Investigators with the U.S. Department of Agriculture's Wildlife Services agency, conduct their own investigations of livestock losses but cede the ultimate decision about problem wolves in Oregon to the state. However, the federal agency's investigators have confirmed wolf kills that the state has refused to confirm.
State incident investigators look for evidence that livestock was killed by predators, rather than just scavenged by predators, said Michelle Dennehy, wildlife communications coordinator for the Oregon Department of Fish and Wildlife. With wolves, that includes bite marks and tissue damage.
"Our people who are investigating livestock losses have been doing this for years, they've just been doing it with cougars, bears and coyotes," she said. "They've had extensive training on recognizing damage caused by wolves and our methods have been reviewed by experts."
Dennehy conceded there has been disagreement on the conclusions but said state officials are doing everything they can to deal with problem wolves without killing a breeding pair.
"We go in looking for evidence, the truth of what happened," she said. "When we have wolves that continue to kill livestock, we will kill wolves. We just want to be sure."
Wildlife officials have killed four wolves that repeatedly preyed on livestock in Oregon.
A panel of wildlife professionals, which included experts from five Northwest states, recently reviewed Oregon's investigation process. The panel made recommendations for improving the process but felt the state was thorough and its findings were consistent with the evidence, Dennehy said. The panel's findings are expected to be released this week.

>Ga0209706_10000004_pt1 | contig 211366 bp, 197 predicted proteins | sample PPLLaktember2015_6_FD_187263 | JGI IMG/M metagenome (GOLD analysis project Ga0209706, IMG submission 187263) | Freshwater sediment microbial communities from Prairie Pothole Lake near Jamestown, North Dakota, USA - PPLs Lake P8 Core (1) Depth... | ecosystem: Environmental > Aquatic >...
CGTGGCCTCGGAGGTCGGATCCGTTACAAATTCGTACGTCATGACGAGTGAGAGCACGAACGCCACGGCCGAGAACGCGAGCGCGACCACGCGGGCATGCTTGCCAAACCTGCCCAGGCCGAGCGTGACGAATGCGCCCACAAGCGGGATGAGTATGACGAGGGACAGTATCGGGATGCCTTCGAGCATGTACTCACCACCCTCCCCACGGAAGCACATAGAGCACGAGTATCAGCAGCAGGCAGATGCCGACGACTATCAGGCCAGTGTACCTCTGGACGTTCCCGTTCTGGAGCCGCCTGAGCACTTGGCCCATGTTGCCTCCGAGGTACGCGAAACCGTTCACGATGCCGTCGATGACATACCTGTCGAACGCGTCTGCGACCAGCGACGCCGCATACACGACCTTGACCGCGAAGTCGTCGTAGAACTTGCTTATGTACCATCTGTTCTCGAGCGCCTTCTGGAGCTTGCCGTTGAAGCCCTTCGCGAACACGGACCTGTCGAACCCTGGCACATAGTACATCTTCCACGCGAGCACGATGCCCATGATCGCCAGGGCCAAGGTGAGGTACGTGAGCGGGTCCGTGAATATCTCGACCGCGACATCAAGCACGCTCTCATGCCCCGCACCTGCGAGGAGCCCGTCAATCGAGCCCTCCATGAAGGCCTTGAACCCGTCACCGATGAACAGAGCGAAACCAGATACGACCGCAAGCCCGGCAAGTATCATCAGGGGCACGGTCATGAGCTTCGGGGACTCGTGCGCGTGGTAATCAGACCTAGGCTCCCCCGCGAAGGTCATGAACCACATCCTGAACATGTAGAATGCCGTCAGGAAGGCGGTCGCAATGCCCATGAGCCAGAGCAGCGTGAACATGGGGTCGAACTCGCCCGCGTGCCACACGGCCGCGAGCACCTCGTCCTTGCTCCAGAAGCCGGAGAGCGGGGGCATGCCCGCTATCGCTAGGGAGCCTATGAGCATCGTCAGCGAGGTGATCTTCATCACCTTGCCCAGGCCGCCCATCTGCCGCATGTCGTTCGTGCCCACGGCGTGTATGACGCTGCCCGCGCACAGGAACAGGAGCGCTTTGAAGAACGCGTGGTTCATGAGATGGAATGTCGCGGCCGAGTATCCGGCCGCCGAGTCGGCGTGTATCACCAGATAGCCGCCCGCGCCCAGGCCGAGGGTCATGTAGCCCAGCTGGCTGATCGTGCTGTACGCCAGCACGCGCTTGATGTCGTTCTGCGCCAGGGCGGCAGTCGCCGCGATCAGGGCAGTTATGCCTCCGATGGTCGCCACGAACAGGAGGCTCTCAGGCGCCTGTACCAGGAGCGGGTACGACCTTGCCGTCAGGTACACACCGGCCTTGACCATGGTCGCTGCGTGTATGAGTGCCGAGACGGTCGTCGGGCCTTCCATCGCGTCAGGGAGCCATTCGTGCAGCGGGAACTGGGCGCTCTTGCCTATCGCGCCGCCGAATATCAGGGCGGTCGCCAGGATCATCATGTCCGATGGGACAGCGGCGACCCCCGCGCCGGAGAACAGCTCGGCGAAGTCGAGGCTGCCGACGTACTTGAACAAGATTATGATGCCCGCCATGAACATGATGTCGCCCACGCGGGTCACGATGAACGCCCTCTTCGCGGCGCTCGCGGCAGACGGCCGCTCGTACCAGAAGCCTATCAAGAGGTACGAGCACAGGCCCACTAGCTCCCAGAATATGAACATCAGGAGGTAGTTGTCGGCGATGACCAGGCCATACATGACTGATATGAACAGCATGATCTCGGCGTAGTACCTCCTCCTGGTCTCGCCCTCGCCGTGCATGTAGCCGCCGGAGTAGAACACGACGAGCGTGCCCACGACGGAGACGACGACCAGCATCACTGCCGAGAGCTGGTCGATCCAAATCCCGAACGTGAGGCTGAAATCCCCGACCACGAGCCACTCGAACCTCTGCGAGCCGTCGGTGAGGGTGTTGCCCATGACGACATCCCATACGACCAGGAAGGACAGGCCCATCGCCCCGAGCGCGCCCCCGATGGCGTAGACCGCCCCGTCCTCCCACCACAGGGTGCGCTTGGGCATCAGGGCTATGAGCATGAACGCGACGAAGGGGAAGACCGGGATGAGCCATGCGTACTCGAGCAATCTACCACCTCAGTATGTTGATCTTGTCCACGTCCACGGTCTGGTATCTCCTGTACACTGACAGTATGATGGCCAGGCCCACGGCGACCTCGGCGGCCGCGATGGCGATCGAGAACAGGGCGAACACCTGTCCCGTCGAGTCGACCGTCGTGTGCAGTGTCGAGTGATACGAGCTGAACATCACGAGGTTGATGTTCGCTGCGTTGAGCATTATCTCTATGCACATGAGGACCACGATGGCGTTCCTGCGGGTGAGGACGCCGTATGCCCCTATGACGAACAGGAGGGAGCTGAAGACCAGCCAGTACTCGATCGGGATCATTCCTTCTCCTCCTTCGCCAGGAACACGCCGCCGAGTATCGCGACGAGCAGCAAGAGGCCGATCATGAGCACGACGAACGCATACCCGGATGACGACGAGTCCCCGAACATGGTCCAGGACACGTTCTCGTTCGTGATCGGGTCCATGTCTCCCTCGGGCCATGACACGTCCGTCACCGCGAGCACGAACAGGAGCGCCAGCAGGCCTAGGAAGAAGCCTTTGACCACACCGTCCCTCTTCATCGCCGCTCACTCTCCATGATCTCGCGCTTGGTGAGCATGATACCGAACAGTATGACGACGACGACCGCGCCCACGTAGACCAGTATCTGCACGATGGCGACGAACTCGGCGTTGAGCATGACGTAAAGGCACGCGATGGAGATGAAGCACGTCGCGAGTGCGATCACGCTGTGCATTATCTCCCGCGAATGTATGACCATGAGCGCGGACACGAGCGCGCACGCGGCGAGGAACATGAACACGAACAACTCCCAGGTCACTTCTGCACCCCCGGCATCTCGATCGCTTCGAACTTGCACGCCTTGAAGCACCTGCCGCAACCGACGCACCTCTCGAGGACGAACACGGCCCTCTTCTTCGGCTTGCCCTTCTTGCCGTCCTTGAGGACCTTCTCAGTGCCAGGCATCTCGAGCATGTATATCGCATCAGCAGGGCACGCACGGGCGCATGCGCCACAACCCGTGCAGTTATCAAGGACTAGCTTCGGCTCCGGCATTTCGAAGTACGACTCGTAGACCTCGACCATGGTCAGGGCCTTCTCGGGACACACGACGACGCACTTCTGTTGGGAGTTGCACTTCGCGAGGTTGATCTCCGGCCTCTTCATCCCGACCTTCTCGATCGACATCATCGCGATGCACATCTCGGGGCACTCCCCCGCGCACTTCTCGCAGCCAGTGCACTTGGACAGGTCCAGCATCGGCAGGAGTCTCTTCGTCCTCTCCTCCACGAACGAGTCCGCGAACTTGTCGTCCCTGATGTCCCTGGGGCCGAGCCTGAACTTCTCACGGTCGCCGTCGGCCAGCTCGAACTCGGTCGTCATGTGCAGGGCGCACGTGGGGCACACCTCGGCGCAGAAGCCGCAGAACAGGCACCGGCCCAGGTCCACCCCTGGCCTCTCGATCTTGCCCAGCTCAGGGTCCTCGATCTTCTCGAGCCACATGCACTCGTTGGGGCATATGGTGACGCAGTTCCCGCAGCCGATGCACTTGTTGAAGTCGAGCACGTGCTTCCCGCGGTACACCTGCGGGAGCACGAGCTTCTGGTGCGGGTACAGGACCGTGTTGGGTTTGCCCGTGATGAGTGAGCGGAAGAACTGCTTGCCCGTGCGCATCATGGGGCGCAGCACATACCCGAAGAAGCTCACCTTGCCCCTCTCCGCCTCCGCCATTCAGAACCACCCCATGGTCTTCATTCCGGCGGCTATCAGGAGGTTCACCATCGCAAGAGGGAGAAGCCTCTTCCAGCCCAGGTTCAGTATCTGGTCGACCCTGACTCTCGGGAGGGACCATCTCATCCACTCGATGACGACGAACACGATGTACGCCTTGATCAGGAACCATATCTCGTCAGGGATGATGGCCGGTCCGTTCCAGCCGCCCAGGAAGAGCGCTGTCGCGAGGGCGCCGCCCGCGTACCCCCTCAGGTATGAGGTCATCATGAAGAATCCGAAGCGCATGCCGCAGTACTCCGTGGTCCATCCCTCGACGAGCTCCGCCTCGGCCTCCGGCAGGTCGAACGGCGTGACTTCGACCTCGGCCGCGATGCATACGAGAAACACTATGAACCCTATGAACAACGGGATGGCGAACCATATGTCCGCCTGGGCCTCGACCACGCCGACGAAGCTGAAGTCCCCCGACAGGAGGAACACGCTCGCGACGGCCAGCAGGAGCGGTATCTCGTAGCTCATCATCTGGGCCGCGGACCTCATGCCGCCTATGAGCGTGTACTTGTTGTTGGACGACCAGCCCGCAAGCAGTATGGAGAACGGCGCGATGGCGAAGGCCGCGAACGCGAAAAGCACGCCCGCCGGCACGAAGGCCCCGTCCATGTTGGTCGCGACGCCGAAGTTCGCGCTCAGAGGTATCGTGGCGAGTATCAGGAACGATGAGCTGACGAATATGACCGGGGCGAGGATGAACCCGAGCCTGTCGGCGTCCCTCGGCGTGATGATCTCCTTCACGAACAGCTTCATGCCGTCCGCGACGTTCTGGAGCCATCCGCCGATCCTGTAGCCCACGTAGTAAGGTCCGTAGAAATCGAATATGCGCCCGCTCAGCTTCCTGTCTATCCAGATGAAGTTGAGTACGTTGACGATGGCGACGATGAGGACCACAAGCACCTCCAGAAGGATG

For 24 years, the conservation group Defenders of Wildlife compensated ranchers and farmers when wolves killed their livestock. The group ultimately paid out more than $1.4 million during that time but gradually ended its program as states stepped in to assume that role. Its program in Oregon officially ended Saturday.
Suzanne Stone, the group's Northern Rockies representative, said ranchers helped to craft Oregon's program and should be satisfied.
"This program has engaged the local people in helping to determine and set the criteria for receiving compensation," she said. "There's never been another state that's done more to try to protect the interests of ranchers."
Ranchers are being encouraged to try non-lethal techniques to discourage wolf encounters, such as putting up fencing, using guard dogs and hiring range riders to keep wolves at bay. Washington and Oregon make money available to aid those efforts.
Johnson, the Wallowa Mountains ranchers, said he's hired a man to live up in the hills, watching over cattle grazing on his property. He also regularly drives up there himself to try to scare off wolves.
"It's just so frustrating," he said. "This problem doesn't have one answer. It likely has a mosaic, but it has to include the right to protect our private property. In my mind, these wolves are trespassing."